Now, let’s be clear about this right here at the beginning. Not all the stories they tell about Alvin “Titanic Thompson” Thomas are strictly accurate. He wasn’t given his nickname because he escaped from the ship by disguising himself as a woman and sneaking into a lifeboat. He didn’t beat Ben Hogan playing golf right-handed, he didn’t beat Byron Nelson playing left-handed, and he certainly didn’t do both back-to-back. And he never did con Al Capone out of $500 by throwing an orange over a five-storey building. According to one of his biographers it was actually a lemon. And according to the other, he swapped it with one he’d stuffed with buckshot the previous evening.
But some of them are true. Or something like it. And this is one of them.
In the early 1950s, Thompson was living in Dallas where, a friend had told him, there “was big money to be made off rich Texans with a gambling spirit that hardly matched their handicaps”. Many days, he was at Tenison Park golf course. “A lot of different people played there,” wrote Lee Trevino, who did too when he was young, “it was the only golf course I’ve ever seen where the parking lot was filled with Cadillacs, jalopies, pickups and beverage trucks”. Thompson was also there. “If you saw him once, you’d always remember him,” Trevino wrote. Thompson was in his 70s then. “He had the youngest pair of hands and the clearest blue eyes I ever saw.”
Related: Lee Elder obituary
Trevino said Thompson could be relied on to show up “anywhere people enjoyed games with money on the line”. He never drove, never drank, never smoked, “he did everything possible to ensure he had the edge in anything he bet on”. Trevino once saw him take a water hose and leave it on a green while it was watered, then move it the next day. When they mowed the green the hose left a groove behind it. “I saw Ti bet a guy he could sink three out of five putts from 30 feet, then send the ball right through that trough”. Trevino wasn’t the only future pro hanging around Tenison back then. Lee Elder was there too.
Elder, who would go on to become the first black man to play in the Masters, and who would, in time, become one of the tournament’s three honorary starters. He has just died, at the age of 87.
When Thompson met Elder, he was working at Tenison as a caddie. Elder was the youngest of 10 children, who were all orphaned when their parents died within three months of each other during the second world war. His aunt raised him in Los Angeles, where he worked as a caddie. But by the time he was 16, he was out on his own. He had his own set of clubs, a gift from another hustler who used to hang out there, Dick Martin. Years later, when Elder was a successful pro, he met Martin again, and wrote him a cheque for $40 to pay for them. Elder could play, when he got the opportunity. But there weren’t a lot of those going. Most clubs had colour bars. Elder was 16 before he ever played a full 18 holes.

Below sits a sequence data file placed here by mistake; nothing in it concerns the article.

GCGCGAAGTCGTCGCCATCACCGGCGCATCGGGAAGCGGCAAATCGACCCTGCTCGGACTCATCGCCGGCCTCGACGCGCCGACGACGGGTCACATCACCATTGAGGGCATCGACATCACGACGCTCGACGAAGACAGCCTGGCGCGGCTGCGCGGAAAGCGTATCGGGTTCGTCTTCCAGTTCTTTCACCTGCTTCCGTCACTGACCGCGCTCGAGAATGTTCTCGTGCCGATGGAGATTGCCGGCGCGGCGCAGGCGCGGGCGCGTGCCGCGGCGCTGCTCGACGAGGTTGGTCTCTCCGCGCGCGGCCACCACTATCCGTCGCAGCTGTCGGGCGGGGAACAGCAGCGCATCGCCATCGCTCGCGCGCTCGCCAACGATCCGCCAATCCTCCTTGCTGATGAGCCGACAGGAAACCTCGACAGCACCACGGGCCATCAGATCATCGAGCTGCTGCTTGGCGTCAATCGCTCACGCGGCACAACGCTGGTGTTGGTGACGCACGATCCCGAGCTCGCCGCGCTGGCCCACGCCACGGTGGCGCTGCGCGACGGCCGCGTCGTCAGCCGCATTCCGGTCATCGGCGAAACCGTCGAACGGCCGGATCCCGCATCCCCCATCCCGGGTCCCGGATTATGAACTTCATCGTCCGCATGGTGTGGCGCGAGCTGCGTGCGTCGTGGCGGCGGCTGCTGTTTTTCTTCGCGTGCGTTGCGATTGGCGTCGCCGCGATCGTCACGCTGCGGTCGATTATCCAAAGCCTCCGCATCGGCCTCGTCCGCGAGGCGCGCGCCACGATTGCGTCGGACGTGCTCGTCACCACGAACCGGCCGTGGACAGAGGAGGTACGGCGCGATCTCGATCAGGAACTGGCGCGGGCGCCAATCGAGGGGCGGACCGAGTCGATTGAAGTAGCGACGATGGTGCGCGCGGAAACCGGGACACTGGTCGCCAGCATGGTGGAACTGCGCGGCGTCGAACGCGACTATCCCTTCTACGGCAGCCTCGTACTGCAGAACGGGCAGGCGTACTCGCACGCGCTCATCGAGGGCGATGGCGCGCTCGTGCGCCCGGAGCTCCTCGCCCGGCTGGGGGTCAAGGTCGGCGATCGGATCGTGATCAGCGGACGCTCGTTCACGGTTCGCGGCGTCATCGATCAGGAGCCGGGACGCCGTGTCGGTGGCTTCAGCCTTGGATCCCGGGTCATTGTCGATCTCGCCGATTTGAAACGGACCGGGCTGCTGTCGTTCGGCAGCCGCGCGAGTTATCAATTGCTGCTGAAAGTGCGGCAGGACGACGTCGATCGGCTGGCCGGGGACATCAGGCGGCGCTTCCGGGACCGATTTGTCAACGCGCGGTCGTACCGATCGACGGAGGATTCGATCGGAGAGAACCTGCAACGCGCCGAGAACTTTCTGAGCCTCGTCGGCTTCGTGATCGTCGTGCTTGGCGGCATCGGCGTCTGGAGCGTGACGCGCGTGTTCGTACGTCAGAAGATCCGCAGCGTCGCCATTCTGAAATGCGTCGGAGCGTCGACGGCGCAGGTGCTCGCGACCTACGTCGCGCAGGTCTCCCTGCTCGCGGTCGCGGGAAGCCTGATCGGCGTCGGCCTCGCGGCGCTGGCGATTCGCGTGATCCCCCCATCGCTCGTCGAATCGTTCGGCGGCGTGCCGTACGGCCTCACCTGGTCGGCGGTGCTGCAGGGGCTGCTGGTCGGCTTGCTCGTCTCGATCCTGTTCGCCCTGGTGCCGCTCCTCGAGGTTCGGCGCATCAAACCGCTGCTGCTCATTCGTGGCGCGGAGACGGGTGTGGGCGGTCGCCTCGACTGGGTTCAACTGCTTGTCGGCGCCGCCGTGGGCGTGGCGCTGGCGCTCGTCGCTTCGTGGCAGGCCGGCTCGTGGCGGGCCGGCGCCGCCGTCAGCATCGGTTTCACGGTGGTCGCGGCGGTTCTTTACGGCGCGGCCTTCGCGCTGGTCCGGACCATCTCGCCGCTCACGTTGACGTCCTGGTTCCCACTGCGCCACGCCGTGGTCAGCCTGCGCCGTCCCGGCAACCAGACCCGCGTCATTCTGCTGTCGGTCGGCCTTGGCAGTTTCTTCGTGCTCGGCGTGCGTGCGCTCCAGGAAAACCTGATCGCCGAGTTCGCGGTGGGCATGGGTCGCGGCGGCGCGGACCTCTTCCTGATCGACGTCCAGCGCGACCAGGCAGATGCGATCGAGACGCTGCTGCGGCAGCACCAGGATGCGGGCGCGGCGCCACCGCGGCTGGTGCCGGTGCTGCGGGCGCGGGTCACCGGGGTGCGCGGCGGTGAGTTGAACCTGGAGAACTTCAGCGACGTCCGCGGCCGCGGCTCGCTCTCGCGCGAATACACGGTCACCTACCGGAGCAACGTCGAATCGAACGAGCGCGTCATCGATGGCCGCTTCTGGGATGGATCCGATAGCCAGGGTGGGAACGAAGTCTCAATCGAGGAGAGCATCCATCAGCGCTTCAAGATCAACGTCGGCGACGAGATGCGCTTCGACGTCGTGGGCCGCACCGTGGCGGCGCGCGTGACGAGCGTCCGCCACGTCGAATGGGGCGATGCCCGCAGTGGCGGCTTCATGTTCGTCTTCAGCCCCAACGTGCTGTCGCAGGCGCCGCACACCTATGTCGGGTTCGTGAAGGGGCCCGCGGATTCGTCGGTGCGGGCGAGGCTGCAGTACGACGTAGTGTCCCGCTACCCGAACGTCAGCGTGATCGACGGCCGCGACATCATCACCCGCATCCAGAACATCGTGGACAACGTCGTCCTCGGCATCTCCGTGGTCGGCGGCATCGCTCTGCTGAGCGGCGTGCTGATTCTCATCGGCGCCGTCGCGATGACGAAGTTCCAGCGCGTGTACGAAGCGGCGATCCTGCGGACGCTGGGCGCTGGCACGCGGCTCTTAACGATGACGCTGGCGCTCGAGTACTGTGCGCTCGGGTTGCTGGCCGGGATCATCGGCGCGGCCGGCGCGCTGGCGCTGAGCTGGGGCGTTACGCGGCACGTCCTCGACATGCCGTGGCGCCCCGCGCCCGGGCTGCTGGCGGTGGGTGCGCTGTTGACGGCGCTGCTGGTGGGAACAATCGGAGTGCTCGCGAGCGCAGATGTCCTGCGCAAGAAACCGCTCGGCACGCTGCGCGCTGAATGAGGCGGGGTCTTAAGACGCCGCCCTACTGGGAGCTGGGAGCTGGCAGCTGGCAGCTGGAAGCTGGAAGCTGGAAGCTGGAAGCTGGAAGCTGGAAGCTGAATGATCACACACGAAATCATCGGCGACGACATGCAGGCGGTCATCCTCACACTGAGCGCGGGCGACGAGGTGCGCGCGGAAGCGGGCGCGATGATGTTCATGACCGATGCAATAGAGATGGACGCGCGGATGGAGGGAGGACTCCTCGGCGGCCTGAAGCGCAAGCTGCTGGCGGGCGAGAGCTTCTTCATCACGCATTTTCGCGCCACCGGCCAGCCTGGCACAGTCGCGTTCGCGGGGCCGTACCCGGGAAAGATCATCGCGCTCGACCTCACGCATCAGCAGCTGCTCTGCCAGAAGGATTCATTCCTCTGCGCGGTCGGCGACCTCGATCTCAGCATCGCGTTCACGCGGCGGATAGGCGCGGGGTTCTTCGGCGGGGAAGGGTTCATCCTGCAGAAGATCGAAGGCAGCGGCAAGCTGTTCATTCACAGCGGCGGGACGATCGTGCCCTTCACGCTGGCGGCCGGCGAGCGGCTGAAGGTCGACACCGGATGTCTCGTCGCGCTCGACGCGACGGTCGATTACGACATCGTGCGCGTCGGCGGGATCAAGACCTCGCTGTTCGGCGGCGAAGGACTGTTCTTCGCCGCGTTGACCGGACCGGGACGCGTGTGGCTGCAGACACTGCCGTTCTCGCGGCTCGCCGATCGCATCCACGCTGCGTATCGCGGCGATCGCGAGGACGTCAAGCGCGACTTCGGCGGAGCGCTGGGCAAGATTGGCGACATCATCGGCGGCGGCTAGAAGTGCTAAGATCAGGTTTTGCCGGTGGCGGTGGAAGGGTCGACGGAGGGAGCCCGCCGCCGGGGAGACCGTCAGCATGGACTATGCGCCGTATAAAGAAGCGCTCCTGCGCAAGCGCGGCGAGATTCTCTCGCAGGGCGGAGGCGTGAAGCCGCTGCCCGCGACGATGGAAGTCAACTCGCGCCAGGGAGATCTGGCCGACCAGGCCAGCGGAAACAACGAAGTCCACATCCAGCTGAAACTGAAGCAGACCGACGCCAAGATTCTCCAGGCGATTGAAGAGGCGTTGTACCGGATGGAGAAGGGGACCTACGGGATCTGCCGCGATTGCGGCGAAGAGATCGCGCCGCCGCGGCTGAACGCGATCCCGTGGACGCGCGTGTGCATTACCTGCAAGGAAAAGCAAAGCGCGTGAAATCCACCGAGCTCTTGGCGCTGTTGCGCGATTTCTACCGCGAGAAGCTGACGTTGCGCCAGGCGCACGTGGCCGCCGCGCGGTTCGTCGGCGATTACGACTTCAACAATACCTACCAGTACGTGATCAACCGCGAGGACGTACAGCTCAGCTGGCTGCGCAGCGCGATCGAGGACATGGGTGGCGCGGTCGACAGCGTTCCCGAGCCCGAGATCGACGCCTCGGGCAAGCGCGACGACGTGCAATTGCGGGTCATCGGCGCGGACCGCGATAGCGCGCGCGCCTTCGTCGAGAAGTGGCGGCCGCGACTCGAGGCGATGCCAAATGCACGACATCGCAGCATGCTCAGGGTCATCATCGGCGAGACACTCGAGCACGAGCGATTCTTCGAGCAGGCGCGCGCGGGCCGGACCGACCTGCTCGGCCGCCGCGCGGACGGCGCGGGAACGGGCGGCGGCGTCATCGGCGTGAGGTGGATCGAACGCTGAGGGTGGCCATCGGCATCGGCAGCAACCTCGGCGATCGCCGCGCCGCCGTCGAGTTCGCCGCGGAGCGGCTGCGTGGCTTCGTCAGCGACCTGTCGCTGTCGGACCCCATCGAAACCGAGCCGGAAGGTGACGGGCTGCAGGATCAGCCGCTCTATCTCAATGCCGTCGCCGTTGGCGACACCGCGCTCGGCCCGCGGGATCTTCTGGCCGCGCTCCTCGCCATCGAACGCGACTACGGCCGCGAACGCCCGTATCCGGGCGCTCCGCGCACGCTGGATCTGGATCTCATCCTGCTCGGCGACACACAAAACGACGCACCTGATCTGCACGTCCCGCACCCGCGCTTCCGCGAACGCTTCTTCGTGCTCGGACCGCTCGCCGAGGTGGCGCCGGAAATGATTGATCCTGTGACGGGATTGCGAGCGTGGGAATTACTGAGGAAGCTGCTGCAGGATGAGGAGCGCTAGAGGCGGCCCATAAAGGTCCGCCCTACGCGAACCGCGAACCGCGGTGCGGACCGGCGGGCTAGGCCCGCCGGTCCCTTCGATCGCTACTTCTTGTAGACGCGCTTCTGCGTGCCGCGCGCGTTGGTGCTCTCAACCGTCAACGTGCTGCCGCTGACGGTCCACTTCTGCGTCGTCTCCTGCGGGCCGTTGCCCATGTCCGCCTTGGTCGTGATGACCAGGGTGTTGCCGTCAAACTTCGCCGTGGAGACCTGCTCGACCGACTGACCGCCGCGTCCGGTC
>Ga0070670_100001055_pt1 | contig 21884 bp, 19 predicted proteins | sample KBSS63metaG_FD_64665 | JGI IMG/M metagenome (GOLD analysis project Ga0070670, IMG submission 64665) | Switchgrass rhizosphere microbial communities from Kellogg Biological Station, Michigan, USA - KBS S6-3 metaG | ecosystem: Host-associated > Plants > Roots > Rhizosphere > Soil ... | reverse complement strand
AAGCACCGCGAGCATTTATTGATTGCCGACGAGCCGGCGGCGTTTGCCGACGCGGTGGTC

Thompson made Elder a proposition. They would go on the road, around the golf clubs across the south, and split the take 50-50. “You’ll make more money than you’ve ever seen,” he promised. Thompson wasn’t a civil rights advocate, he just figured that all that prejudice gave them an edge. It could be used against the people who held it. They made an odd couple, a 70-something white man and a black teenager, travelling together in a Cadillac. “I’m not proud of everything that happened with Ti,” Elder said later, “because some of the ruses were a little sneaky. But it was an interesting life.” And an education too. “Every day I learned something new from him.”
Usually it went like this, Thompson would give the haircut and Elder the shave.
“Do you mean to say you’re scared to play my coloured-boy caddie?” Thompson would tell the men he was playing against, and of course, when they did, Elder would beat them flat. “The kid can’t play worth a nickel, give us two strokes a side.” Sometimes he would even dress up in livery and pose as Thompson’s chauffeur, the line that time went something like “I bet you couldn’t even beat me if I was partnered with him, and he’s never even tried golf before”. And when they didn’t fall for that, they’d handicap him. In those years, Elder won games playing on one leg, off his knees and cross-handed (he never explained that it was the grip he’d first learned when he was a kid). One time, he even won a game playing in a full rain-suit in 100 degrees heat.
The bet was $500 for nine holes. “So they dress me up in this rain suit, zip it up to my collar, tape it at the sleeves and legs so I couldn’t get air. I thought I was going to suffocate.” Elder won the match on the 7th. One telling of that story goes that Elder wrapped iced towels around his limbs before they dressed him.
Thompson and Elder split up in ’58, or thereabouts. If he wasn’t proud of their time together, Elder once said he wasn’t ashamed of it either. “I had to depend on my hustling to make a living in golf.” The PGA was Caucasian-only until 1961, and the prize pots on the UGA, which was open to everyone, were so small you couldn’t live off them.
When Elder finally did make it to the PGA, he finished in the money in his first nine tournaments. When he was finally invited to play the Masters in 1975, he said later, all those years hustling with Ti “had trained me to handle pressure” he felt on the first tee. Thompson didn’t live to see it. He had died a few months previous. Chances are, he was still figuring the odds.